Finally, the authors left as an open question the validity of Theorem 1.2 for Gâteaux differentiable convex functions (see [4, Remark 3.5]).

The aim of this paper is to extend Theorem 1.2 to merely Gâteaux differentiable convex functions (see Theorem 3.1). To do that, we first establish the result in finite-dimensions and then we use a finite dimensional reduction.

We emphasize that extend Theorem 1.2 is of interest because it provides an important link between the gradient of convex functions defined on convex sets and cocoercive operators defined on convex sets.

Cocoercivity arises in various areas of optimization and nonlinear analysis (see, e.g., [1, 5, 6, 11, 14]). In particular, it plays an important role in the design of algorithms to solve structured monotone inclusions (which includes fixed points of non-expansive operators). Indeed, let us consider the structured monotone inclusion: find such that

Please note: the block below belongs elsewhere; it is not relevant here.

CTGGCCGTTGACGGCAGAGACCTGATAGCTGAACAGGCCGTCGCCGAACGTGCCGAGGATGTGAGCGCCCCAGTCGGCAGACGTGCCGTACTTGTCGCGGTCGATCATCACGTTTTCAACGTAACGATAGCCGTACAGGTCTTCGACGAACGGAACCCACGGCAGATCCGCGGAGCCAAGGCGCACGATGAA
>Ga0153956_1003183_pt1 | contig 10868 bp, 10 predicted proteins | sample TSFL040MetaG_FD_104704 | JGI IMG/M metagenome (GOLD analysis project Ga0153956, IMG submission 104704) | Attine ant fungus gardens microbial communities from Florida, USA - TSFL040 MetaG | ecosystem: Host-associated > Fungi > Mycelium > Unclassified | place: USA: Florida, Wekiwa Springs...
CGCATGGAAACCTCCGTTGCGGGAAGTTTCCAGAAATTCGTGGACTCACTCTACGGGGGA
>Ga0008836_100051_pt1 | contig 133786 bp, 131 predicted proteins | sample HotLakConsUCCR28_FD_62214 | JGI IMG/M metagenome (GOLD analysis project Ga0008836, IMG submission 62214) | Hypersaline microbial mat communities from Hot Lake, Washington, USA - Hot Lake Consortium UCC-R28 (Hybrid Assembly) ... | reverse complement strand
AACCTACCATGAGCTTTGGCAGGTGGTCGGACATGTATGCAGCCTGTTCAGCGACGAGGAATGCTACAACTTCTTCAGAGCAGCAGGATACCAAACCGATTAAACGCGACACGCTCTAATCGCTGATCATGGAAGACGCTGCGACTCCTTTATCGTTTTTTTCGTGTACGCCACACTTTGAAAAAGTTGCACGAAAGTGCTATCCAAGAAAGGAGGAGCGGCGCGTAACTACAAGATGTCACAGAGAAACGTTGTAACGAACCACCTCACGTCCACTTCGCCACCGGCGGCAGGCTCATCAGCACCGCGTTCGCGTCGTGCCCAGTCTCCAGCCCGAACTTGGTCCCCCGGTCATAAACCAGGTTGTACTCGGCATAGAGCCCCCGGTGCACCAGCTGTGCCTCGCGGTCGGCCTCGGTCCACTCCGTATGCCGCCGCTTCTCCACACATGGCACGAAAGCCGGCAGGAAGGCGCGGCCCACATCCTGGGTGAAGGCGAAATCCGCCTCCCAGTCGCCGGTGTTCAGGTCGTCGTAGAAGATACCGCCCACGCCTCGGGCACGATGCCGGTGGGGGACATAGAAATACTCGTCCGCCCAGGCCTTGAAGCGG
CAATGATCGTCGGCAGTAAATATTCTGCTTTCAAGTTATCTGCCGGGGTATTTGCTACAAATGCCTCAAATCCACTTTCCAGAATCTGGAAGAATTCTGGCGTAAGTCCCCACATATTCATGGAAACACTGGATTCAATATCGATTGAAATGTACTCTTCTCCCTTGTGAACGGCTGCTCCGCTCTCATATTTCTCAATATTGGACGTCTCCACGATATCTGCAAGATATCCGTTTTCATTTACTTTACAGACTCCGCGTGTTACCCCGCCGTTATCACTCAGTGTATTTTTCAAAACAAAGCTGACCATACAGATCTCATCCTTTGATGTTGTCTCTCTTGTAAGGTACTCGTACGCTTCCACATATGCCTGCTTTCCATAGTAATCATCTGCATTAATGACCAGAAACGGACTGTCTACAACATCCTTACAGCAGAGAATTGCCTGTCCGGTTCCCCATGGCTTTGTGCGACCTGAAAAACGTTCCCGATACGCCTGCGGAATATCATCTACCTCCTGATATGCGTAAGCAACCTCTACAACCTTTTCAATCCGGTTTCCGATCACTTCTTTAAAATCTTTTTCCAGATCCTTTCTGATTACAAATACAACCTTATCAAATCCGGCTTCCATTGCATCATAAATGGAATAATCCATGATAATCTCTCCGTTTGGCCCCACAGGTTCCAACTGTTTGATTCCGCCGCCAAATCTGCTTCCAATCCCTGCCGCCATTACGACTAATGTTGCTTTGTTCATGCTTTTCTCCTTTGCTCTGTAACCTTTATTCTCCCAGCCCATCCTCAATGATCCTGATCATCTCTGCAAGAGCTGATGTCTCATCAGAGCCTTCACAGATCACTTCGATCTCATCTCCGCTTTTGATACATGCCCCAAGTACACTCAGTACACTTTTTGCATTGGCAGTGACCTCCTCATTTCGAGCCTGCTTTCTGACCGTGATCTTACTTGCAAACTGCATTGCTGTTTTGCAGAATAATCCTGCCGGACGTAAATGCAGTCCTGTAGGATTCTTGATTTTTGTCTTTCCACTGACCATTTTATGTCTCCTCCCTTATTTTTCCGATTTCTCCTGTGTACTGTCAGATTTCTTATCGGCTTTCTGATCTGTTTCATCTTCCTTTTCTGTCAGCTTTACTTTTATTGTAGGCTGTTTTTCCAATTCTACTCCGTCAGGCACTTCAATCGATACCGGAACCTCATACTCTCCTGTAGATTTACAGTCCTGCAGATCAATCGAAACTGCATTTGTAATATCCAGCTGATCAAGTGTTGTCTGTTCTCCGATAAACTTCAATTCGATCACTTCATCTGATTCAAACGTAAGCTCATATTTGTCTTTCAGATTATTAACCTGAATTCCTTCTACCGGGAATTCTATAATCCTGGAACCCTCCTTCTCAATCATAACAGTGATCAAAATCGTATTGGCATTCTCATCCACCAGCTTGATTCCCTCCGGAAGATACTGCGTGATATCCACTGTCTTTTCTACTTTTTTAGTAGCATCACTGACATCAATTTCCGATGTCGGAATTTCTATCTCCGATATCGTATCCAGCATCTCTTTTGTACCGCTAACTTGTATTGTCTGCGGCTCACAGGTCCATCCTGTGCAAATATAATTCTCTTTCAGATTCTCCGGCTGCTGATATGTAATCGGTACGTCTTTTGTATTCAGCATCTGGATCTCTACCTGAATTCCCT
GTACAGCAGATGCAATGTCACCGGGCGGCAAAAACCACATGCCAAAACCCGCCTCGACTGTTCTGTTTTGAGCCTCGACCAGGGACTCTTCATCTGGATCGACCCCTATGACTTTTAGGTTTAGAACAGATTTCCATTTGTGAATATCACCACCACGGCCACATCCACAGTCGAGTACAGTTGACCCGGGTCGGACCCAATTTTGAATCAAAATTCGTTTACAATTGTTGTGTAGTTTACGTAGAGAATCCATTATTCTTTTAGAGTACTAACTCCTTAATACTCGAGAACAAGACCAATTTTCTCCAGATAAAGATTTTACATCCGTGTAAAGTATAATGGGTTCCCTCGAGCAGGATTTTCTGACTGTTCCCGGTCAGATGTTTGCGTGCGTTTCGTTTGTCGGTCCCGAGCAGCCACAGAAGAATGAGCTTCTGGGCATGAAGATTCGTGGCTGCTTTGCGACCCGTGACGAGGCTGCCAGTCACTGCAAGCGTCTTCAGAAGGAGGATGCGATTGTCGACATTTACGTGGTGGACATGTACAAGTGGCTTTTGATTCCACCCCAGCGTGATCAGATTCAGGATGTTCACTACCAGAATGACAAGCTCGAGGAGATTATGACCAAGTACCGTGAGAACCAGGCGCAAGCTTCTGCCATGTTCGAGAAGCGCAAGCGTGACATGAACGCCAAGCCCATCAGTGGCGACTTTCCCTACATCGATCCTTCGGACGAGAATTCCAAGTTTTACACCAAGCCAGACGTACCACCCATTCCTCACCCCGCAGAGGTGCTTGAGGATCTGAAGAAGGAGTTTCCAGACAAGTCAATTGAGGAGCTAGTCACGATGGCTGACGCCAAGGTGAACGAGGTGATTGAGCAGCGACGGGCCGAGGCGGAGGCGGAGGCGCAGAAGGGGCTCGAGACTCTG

(3)

where is a convex lower semicontinuous function and is a monotone operator. It is well known that (see, e.g., [1]) the problem (3) is equivalent to the fixed point problem: find such that

(4)

where and is the proximal mapping of (see, e.g., [5, Definition 12.23]) defined by

To solve the fixed point problem (4), Abbas and Attouch [1] introduces the following dynamical system

(5)

whose equilibrium points are solutions of (4). They proved the following result (see [1, Theorem 5.2])

Proposition 1.3.

Let be a convex lower semicontinuous proper function, and a maximal monotone operator which is -cocoercive. Suppose that and

Then the unique solution of (5) weakly converges to some element .

The previous result was extended by Boţ and Csetnek (see [6, Theorem 12]) to solve the monotone inclusion: find such that

(6)

where is a maximal monotone operator and is -cocoercive. These two results were extended by the authors in [14], where we proved the strong convergence of a Tikhonov regularization for the dynamical system (5). It is important to emphasize that in order to solve the problems (4) and (6), it is enough that the operator is defined in and , respectively. Therefore, it is interesting to have characterizations of cocoercive operators defined on open convex subsets of . Thus, it is important to extend Theorem 1.2 to merely Gâteaux differentiable functions (see [4, Remark 3.5]).

The paper is organized as follows. After some preliminaries, in Section 3 we state and prove the main result of the paper (Theorem 3.1). Then, in Section 4 we give an application to convex optimization.